Posted by: Omar C. Garcia | October 27, 2011

A Mother’s Hidden Pain

Kolaches and breakfast tacos. That’s the reason Doyle and I found ourselves at the popular and family owned Weikel’s Bakery in  La Grange, Texas earlier this week. We were there to pick up a large order for a bunch of hungry folks at our annual staff retreat. While waiting for our order, I noticed a large photograph of a handsome young man in a football uniform on display in the bakery. His name and the date of his birth and death were printed on the photo. He was 23-years-old when he died. I turned to Doyle and said, “I wonder how that young man died.” Curious to know more, I walked over to ask one of the ladies behind the bakery counter.

Me: I couldn’t help but notice the photo of that young man in the football uniform. Who was he and how did he die?

Lady: That’s Mr. Weikel’s son. He was killed in a car accident. I think he was coming home from a football game when it happened.

Me: Oh my. I am so sorry to hear that.

Lady: Yea. He and I grew up together here in La Grange. He was a really nice guy.

And then, the lady behind the counter looked down and softly continued.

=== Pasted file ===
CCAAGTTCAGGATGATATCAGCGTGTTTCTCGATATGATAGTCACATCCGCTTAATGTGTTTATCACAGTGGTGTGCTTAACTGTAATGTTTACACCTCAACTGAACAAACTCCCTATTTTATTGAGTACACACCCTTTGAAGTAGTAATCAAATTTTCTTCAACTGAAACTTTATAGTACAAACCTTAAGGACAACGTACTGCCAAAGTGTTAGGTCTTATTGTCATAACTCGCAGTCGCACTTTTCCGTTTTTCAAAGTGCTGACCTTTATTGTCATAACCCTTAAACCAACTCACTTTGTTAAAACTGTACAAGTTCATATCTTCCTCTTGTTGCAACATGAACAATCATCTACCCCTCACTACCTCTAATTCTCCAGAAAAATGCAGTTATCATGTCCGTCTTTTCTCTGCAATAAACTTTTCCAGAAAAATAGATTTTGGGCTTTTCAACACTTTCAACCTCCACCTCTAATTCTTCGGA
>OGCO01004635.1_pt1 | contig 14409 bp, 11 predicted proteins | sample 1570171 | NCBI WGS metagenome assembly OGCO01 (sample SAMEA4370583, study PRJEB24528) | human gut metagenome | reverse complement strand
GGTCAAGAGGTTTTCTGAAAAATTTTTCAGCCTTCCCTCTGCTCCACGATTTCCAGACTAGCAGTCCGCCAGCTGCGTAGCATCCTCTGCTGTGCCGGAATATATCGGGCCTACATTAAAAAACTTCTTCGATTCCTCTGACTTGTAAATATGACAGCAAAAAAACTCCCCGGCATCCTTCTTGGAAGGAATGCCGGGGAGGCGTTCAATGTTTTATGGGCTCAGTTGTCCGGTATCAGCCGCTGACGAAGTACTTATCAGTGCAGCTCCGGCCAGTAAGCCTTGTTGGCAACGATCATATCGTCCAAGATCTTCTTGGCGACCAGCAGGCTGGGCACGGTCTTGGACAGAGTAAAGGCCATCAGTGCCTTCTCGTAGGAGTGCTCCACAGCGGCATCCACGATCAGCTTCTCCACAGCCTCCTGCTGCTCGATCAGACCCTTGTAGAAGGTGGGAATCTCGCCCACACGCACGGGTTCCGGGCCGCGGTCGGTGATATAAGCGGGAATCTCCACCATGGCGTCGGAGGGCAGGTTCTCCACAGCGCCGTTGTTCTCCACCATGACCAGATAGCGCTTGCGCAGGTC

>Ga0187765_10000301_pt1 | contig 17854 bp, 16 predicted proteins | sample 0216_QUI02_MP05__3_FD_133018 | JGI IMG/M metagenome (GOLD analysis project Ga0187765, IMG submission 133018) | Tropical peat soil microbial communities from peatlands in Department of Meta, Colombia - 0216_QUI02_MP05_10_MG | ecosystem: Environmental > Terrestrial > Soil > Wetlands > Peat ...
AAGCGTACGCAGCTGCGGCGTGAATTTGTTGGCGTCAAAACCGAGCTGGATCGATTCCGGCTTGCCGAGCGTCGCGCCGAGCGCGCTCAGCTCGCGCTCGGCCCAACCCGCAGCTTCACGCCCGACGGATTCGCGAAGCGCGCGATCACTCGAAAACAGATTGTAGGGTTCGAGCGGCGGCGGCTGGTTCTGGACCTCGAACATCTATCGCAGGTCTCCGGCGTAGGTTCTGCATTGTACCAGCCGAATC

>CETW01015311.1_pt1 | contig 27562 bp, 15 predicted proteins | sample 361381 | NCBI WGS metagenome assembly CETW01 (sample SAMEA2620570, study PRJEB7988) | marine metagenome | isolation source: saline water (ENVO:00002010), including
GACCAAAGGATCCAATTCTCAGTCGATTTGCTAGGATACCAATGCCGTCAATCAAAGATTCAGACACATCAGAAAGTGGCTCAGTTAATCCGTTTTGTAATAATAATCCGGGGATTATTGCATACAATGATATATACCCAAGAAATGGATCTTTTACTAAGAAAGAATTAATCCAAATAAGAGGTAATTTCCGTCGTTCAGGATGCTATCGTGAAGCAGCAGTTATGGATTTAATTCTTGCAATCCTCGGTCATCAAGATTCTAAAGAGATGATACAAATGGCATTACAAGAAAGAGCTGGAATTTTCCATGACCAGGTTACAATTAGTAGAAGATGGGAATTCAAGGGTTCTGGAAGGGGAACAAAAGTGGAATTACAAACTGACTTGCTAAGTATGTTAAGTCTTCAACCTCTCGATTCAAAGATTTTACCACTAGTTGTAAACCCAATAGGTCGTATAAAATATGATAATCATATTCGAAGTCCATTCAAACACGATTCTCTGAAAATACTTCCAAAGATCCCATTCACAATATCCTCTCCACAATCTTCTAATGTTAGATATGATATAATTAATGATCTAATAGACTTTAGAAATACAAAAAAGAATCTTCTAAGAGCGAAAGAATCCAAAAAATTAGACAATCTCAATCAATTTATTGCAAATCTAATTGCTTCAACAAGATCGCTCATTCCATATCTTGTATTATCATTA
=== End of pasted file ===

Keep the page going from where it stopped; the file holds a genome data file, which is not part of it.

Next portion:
Lady: My son also died in a car accident. It happened two years ago on my birthday. He would have turned twenty this year.

And then she paused, turned her head from side to side, and continued. Two of his friends were also killed in that accident.

Me: I am so sorry for your loss. I can’t begin to imagine how painful that must have been for you.

Lady: Yea. It still hurts.

And then the lady paused, her eyes now moist, and softly said, Tomorrow is my birthday. It’s gonna be a tough day.

I spent a few more moments with her before she had to attend to another customer. As Doyle and I drove away we talked about this lady and the pain she will carry with her for the rest of her life. You just never know the kind of pain that the people you see everyday carry around inside — pain hidden behind a smile or buried so deep that no one can see it. But, it’s there. Proverbs 14:13 reminds us, “Even in laughter the heart may ache, and the end of joy may be grief.” That’s just one reason why we should try to be nice to everybody we meet. A courteous greeting, a warm smile, or an encouraging word are just some of the things that can bless those who carry heavy burdens of pain. So, the next time you look in to the eyes of the person behind the counter or in the next office or standing on a street corner, be kind to them. You just never know how God might use your kindness and concern as a soothing balm to bring a little relief and encouragement to someone in pain.


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